How the Border Crossed Us: Filling the Gap between Plume v. Seward and the Dispossession of Mexican Landowners in California after 1848

24 Pages Posted: 27 Apr 2010  

Kim D. Chanbonpin

The John Marshall Law School

Date Written: 2005

Abstract

In 1854, the California Supreme Court concluded that although neither party to an ejectment suit could claim to be the true owner, the plaintiff, who could trace his ownership to a prior possessor, had a stronger claim than the defendant, who was in actual possession of the land. Taught to many first-year law students, Plume v. Seward is meant to illustrate the basic rule that when no legal title exists, property rights of first possessors trump the rights of those currently occupying the land. When examined in a full historical context, however, the Plume decision is evidence of the uneven treatment of California landowners based solely on race.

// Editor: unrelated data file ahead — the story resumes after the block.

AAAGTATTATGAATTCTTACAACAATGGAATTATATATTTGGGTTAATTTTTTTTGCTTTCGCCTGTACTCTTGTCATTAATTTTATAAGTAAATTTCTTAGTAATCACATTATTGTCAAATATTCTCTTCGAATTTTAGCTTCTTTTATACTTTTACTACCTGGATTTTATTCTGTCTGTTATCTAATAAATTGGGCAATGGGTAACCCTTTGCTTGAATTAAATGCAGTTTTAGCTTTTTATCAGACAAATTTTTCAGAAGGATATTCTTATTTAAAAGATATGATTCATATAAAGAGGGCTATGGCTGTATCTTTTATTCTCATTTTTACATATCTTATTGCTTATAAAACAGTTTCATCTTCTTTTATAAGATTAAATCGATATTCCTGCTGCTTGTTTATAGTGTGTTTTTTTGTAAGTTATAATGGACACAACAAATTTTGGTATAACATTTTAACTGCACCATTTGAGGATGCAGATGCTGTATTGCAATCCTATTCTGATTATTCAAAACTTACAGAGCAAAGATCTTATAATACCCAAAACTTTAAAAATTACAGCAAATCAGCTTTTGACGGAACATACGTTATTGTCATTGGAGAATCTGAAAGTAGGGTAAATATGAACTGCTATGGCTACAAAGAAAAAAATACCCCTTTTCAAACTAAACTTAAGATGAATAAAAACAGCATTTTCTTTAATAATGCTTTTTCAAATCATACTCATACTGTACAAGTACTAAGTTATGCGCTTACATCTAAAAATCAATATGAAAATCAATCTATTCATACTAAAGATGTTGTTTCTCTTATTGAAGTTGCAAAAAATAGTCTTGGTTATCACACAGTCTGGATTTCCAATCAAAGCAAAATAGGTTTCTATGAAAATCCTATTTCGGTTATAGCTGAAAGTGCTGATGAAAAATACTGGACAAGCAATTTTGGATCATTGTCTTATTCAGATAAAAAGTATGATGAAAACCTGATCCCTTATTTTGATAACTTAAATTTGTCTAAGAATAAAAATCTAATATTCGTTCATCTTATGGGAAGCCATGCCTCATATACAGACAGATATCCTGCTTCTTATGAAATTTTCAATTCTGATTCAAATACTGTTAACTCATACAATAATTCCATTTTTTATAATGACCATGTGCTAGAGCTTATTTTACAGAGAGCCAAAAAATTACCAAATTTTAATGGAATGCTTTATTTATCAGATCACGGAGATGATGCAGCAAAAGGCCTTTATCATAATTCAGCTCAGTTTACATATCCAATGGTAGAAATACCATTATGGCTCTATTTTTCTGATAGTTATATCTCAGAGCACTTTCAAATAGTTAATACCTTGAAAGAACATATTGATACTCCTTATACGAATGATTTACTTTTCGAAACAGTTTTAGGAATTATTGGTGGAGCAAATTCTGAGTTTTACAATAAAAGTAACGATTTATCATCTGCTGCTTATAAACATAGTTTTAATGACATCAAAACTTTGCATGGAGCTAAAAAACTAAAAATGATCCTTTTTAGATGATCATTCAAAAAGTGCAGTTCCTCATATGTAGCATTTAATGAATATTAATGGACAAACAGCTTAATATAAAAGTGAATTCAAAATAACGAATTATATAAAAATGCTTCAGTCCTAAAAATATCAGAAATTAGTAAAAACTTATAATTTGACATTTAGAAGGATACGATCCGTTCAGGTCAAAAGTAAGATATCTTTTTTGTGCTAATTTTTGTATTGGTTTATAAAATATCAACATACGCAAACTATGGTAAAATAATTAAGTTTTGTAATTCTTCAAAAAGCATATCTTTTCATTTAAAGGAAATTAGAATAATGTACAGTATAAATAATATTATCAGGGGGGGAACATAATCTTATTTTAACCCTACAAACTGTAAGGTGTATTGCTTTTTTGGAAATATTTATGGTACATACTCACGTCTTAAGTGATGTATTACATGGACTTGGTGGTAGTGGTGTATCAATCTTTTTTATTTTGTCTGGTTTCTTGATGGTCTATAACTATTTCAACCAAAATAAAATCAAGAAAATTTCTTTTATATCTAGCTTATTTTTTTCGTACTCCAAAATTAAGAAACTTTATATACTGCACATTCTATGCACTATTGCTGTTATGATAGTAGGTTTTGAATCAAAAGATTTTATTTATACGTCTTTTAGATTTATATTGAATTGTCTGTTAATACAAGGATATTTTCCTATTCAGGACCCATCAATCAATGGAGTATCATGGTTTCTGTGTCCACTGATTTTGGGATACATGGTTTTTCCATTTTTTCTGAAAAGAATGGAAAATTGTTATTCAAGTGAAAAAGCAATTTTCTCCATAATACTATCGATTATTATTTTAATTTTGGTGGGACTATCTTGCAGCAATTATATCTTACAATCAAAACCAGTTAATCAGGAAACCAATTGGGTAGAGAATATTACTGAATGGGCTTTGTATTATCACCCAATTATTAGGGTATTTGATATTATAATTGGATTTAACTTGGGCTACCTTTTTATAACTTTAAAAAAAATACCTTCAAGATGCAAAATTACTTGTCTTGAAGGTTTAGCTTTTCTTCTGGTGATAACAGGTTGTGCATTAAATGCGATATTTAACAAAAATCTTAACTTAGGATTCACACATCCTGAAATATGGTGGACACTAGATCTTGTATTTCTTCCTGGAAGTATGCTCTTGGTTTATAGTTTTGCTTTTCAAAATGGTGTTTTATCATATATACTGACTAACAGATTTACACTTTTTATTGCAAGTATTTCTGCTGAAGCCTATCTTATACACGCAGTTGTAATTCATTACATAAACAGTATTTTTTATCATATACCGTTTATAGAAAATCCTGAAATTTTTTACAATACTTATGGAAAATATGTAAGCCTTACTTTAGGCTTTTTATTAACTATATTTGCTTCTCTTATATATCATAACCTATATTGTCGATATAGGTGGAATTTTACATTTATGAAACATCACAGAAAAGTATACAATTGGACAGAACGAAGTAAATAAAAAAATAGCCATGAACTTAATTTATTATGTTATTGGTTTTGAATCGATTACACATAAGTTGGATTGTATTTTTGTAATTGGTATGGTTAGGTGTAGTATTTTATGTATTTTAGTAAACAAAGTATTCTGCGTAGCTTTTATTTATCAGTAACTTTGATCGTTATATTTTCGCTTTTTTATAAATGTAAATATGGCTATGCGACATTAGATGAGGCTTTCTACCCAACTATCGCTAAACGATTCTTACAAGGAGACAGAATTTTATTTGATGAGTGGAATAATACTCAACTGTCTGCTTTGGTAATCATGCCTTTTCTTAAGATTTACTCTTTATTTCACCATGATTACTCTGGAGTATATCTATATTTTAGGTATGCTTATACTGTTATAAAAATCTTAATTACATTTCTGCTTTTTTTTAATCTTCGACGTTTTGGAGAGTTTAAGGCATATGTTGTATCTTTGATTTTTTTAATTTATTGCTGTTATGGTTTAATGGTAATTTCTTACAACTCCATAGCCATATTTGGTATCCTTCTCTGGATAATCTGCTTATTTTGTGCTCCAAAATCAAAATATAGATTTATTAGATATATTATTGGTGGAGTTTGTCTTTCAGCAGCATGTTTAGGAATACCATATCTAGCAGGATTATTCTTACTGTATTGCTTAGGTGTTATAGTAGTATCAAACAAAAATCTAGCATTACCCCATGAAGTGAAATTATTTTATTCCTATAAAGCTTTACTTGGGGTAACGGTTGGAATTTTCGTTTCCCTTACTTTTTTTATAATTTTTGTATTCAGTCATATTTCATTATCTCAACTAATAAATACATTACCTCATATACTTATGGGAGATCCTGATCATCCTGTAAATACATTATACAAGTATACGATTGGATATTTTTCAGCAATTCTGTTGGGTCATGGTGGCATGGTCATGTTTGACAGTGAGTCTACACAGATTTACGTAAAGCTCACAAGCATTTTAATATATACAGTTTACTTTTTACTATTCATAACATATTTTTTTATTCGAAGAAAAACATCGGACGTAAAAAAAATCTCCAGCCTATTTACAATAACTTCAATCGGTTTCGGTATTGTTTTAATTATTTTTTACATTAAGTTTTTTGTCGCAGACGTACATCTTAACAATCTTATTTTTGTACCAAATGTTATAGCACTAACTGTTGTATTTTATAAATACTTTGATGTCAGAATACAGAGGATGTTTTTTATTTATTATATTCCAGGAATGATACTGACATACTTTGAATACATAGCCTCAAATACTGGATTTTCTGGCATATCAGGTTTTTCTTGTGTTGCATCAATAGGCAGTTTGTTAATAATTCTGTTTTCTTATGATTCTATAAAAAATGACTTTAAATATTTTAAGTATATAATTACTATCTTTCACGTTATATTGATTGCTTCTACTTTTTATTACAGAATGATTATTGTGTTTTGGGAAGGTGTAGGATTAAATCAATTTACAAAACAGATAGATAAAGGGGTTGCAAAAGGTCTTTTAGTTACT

Keywords: reparations, race-based discrimination, property, Treaty of Guadalupe Hidalgo

Suggested Citation

Chanbonpin, Kim D., How the Border Crossed Us: Filling the Gap between Plume v. Seward and the Dispossession of Mexican Landowners in California after 1848 (2005). Cleveland State Law Review, Vol. 52, No. 297, 2005. Available at SSRN: https://ssrn.com/abstract=1594226

Kim D. Chanbonpin (Contact Author)

The John Marshall Law School ( email )

315 South Plymouth Court
Chicago, IL 60604
United States

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